Board-to-board pin headers? Y- or T- jumper cables?

I have two PCBs that I will use together. The boards have a number of jumper locations on them. These jumper locations are actually just through-holes with standard spacing, so you can solder directly to them or use pin headers or terminal blocks, etc. Only some pins need to connect from one board to the next.

Specifically, this is the Soekris dam1021 DAC board. Manufacturer link. Big diyAudio thread. I attached the manufacturer's pic below. It's that far-left header that some holes need to connect to the partner board. I intend to stack the partner boards on top of each other.

What is the "best" way to accomplish this selective pin mating? These are I2S wires, which should be kept as short as possible. The "easy" way would be to fabricate some "Y" jumper wires. But what I have in mind is something like one of the following:
  • Top board has pin headers pointing down. Bottom board has pin headers pointing up. I use a "T" jumper wire, where one end of the wire has opposing female connectors, so I could simultaneously connect the top and bottom boards with one jumper wire.
  • One board has headers on both the top and bottom. Then I run a regular jumper to the top headers. Then I get a female-to-female "jumper post" to connect the header pins on the bottom of the top board to the pins on the top of the bottom board.

Problem with the first option is, I can't seem to find any of these "T" jumper wires (not even sure if such a thing exists).

Problem with the second option is, I don't know if a "jumper pole" exists, and also, I'm not sure where to find the header pins that are long enough to be usable on both sides of the PCB.
 

Attachments

  • dam1021_top_rev3.jpg
    dam1021_top_rev3.jpg
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I'm not sure I understand completely, so... some of the pins on J3 need to be connected to 2 different boards, yes? Do the other 'partner' boards have headers with the same number of pins, and are the pins that need to be connected in the same locations they are on J3?

If this is correct, how about using right-angle headers with ribbon cable daisy-chained between the boards. The pins you don't need can be cut at the header, and you can make the cable very short. I've done something very similar to create a data bus and the boards were about 1/2" apart. Of course making a ribbon cable that short is a bit of a challenge.
 
I'm not sure I understand completely, so... some of the pins on J3 need to be connected to 2 different boards, yes? Do the other 'partner' boards have headers with the same number of pins, and are the pins that need to be connected in the same locations they are on J3?

A picture says 1000 words, so take a look at diyAudio member Spikestabber's balanced dual mono dam1021 build. It's hard to see exactly how he paralleled J3 in those pics, but at least you get some of the idea.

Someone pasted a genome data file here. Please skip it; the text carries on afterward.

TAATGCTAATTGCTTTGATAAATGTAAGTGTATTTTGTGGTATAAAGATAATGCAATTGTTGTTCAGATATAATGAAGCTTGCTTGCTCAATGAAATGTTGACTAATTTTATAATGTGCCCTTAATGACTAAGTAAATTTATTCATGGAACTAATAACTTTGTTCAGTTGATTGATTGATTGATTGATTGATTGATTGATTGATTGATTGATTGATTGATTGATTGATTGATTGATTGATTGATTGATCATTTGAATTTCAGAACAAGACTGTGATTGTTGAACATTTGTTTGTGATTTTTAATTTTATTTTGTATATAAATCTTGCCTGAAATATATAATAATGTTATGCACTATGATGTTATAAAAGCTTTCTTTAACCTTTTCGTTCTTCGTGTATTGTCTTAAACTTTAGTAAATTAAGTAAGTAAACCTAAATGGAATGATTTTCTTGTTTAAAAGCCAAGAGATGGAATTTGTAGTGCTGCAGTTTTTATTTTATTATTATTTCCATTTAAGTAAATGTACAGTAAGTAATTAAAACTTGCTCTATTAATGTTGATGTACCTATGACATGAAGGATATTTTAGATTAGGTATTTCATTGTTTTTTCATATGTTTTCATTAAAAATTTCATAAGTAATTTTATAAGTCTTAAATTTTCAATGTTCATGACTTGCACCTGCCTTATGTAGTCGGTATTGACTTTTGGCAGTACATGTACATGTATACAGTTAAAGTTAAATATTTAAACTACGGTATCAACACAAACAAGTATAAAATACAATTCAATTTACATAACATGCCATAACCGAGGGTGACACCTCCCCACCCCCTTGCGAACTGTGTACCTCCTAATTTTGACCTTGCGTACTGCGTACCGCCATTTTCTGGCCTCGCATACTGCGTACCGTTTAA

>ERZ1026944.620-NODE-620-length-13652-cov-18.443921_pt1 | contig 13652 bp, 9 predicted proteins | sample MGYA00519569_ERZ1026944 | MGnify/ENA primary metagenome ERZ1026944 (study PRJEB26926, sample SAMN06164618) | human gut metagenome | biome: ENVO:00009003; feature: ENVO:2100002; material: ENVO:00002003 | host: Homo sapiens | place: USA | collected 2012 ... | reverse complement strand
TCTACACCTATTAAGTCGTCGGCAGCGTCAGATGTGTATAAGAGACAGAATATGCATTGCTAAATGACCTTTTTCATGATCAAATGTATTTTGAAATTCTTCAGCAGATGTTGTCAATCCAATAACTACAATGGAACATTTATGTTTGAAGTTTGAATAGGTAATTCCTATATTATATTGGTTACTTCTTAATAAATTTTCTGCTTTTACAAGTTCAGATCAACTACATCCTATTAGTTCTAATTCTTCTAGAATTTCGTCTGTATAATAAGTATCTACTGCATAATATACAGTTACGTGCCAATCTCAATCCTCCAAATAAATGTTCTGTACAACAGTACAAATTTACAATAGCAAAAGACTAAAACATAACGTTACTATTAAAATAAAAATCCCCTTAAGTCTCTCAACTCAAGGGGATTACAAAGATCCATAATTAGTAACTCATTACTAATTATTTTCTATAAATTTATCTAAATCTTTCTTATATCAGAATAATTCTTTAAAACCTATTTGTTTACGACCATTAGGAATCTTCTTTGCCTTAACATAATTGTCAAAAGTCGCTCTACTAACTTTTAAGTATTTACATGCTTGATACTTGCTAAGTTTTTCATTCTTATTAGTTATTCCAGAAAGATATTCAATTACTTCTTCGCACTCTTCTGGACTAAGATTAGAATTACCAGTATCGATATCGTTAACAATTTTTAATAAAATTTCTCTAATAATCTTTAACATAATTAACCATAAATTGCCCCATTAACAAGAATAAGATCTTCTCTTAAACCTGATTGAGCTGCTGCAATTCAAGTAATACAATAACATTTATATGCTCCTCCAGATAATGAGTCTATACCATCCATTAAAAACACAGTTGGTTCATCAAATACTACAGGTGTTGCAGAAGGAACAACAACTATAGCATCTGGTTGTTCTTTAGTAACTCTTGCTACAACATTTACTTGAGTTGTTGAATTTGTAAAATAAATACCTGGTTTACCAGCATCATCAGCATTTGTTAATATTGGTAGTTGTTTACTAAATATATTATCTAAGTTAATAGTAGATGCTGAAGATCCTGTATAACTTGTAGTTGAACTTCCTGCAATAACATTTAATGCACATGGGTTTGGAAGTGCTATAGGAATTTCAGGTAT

I'm going for virtually the same thing he did, which is using exactly two boards in parallel. In theory, there could be more than two boards in parallel, but that's beyond the scope of my question. :)

So when two boards are paralleled, some pins are from one board are tied to the other, and some are not. But when two pins are tied together, they are the exact same pin on each board. (For example, board_1 J3 pin5 will tie to board_2 J3 pin5.)

If this is correct, how about using right-angle headers with ribbon cable daisy-chained between the boards. The pins you don't need can be cut at the header, and you can make the cable very short. I've done something very similar to create a data bus and the boards were about 1/2" apart. Of course making a ribbon cable that short is a bit of a challenge.

Did you ever work with older computer hard drives by chance? Before SATA, we had PATA (parallel ATA, as opposed to the newer serial ATA). PATA was also called IDE. But those were big fat ribbon cables that did exactly what you describe. They were 80-pin (2x40) so could probably be cut to size for this exact application. Although they were usually well over 10cm in length, which is the max recommended length for I2S.

Still, a good idea IMO!

However, I think I found a solution, which is to simply use really long pin headers. In particular, on the "bottom" board I'll use normal male pin headers. On the "top" board, I'll get a female pin header block with really long leads. The female part will be mounted facing down, so it can directly mate to the male pins of the bottom board. The extra long pins will stick out the top and I can connect leads from my I2S/SPDIF devices.

I found these header pins on AliExpress by searching for stacking or stackable header 2x13. Here is a link to a representative example. Most of the matching products also had Raspberry Pi in the description, so I assume this kind of board stacking is common in the RPi world.